Elephants performed for the last time Sunday at Ringling Bros. and Barnum & Bailey Circus, a final act that came after years of protest from animal advocates.
The show, which took place in Providence, Rhode Island, was broadcast live on the circus' Facebook page. Thousands of people tuned into the live stream Sunday evening, many of them sharing their goodbyes to the iconic circus animals.
The 11 traveling Asian elephants will join the rest of the 29 Ringling Bros. herd at the company's Center for Elephant Conservation in Florida.
"Their transition to the CEC is going to be a bunch of old friends reunited; handlers with the elephants, elephants with other elephants," the company said in a press release. "They will spend their days socializing, roaming the pastures of the vast facility, all while receiving the highest level of care from our animal care team."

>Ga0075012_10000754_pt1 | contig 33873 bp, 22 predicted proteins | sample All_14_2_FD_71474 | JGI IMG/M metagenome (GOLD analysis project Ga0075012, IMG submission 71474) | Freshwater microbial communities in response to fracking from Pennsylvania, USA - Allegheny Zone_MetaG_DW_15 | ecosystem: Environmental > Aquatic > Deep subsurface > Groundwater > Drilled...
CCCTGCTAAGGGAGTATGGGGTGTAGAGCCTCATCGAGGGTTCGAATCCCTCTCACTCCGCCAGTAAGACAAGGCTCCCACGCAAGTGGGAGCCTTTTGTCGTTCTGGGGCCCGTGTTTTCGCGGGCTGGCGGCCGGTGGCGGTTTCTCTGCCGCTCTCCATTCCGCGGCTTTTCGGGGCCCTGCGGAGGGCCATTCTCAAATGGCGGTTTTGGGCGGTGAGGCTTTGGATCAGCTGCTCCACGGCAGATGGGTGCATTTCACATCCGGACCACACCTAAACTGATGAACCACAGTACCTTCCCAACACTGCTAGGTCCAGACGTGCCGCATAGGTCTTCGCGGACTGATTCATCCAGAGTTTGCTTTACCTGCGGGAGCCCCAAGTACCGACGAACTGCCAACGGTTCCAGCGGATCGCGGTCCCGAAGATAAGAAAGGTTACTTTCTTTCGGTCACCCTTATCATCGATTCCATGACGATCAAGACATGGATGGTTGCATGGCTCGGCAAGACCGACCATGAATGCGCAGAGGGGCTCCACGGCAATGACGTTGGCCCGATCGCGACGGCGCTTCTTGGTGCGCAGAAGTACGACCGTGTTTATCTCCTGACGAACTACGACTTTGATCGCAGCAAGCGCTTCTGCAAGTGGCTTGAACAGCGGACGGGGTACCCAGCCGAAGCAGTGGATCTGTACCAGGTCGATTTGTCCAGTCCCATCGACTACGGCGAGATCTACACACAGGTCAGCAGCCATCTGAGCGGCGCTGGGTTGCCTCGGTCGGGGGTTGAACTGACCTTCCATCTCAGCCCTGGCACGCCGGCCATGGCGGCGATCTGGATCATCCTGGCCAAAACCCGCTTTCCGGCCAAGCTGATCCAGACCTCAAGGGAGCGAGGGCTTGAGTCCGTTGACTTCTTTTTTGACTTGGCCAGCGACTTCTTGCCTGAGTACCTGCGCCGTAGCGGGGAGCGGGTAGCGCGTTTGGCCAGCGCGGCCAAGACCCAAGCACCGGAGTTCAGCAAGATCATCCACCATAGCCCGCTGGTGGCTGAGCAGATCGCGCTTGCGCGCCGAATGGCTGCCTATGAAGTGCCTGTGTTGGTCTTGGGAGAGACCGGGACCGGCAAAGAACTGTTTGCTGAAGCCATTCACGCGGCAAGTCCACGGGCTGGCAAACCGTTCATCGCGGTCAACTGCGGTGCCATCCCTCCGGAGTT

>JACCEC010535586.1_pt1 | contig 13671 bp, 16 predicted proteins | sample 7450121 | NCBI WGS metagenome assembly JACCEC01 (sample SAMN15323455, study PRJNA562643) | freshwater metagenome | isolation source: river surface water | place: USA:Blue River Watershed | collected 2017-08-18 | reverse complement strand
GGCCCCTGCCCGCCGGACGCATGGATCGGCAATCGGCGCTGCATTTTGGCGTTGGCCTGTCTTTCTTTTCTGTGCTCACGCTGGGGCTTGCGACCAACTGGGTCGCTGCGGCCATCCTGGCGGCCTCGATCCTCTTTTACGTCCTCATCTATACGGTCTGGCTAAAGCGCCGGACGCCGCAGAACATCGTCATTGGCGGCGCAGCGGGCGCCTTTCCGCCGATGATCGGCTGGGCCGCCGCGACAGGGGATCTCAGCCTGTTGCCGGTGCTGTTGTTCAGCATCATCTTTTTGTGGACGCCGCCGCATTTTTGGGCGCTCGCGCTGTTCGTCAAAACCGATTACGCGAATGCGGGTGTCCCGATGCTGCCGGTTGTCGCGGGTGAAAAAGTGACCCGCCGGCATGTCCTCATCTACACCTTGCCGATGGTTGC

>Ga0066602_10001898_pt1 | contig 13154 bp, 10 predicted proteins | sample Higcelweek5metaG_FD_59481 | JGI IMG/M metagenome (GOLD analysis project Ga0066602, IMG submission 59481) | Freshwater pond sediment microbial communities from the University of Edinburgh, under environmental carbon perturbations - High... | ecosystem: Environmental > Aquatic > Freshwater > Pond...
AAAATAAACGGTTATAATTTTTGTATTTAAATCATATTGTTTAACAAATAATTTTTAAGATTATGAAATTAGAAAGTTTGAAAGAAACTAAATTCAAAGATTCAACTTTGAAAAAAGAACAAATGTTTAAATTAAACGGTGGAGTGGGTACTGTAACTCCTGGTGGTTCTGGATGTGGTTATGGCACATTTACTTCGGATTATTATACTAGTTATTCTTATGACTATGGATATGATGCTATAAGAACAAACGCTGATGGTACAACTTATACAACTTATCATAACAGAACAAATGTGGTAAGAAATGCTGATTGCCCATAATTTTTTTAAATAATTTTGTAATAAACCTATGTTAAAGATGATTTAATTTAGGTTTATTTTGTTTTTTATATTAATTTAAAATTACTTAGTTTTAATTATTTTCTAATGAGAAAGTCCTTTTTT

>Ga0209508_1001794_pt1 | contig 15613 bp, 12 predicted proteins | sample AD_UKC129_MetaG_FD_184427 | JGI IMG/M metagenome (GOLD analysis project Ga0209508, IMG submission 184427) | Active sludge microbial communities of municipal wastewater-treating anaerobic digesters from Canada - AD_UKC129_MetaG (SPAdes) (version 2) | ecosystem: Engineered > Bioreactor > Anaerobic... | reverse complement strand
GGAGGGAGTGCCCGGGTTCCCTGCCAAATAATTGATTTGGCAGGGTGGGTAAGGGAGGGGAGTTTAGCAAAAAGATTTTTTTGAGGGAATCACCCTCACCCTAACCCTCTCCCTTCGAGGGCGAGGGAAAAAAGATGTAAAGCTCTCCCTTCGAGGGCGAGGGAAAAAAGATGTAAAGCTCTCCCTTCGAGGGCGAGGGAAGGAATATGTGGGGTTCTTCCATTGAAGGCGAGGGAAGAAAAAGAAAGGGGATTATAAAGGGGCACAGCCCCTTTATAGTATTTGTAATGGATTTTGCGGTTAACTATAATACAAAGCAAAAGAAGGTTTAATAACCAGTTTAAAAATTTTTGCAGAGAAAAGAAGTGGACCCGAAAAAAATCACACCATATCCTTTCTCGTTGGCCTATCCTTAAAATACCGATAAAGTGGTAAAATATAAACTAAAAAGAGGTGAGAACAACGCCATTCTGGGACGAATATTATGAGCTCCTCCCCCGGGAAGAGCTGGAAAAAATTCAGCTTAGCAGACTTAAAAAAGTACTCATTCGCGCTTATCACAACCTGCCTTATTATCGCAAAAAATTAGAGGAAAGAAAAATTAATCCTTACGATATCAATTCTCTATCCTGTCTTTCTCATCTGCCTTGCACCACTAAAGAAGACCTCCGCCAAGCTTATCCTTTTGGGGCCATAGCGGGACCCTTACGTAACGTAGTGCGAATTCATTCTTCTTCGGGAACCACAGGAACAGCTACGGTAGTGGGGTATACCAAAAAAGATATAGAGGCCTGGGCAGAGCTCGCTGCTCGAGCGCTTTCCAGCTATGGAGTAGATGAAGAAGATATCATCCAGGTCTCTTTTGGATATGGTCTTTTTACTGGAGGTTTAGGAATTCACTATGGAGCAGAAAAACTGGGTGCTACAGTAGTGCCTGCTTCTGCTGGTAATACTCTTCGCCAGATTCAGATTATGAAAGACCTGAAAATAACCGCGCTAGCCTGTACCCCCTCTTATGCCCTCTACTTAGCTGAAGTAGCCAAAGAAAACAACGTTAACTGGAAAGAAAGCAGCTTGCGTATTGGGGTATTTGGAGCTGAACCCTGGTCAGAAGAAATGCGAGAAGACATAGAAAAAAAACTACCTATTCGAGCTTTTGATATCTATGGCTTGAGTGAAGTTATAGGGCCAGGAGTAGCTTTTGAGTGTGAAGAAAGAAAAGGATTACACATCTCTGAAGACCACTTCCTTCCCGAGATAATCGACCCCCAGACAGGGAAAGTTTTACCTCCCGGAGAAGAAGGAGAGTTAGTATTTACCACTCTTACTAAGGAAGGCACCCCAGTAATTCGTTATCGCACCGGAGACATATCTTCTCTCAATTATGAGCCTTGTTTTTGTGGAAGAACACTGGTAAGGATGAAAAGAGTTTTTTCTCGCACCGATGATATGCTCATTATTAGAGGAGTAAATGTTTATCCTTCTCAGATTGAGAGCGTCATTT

The elephants will also be part of a breeding program as well as provide DNA for a pediatric cancer study.
Elephants have been associated with circuses since the 1800s, and in 1882, P.T. Barnum brought the elephant Jumbo into his Greatest Show on Earth. In more recent decades, the treatment of circus animals — particularly elephants, known for their size and intelligence — has come under fire from animal advocates, who have called traveling conditions and training practices inhumane.
In 1994, an elephant called Tyke killed a trainer and went running through the streets of Honolulu before being fatally shot dozens of time by police. Tyke's fate became a rallying cry for groups such as PETA, who explained the animal's behavior as the result of years of abuse.
The treatment of elephants has at times sparked charges that circuses have violated the U.S. Animal Welfare Act. Cities around the country have gone further to ban the use of bull hooks on elephants, or to ban the display of exotic animals altogether.
Ringling Bros.' retirement of elephant performers comes after SeaWorld announced it would phase out its orca shows and end its captive breeding program.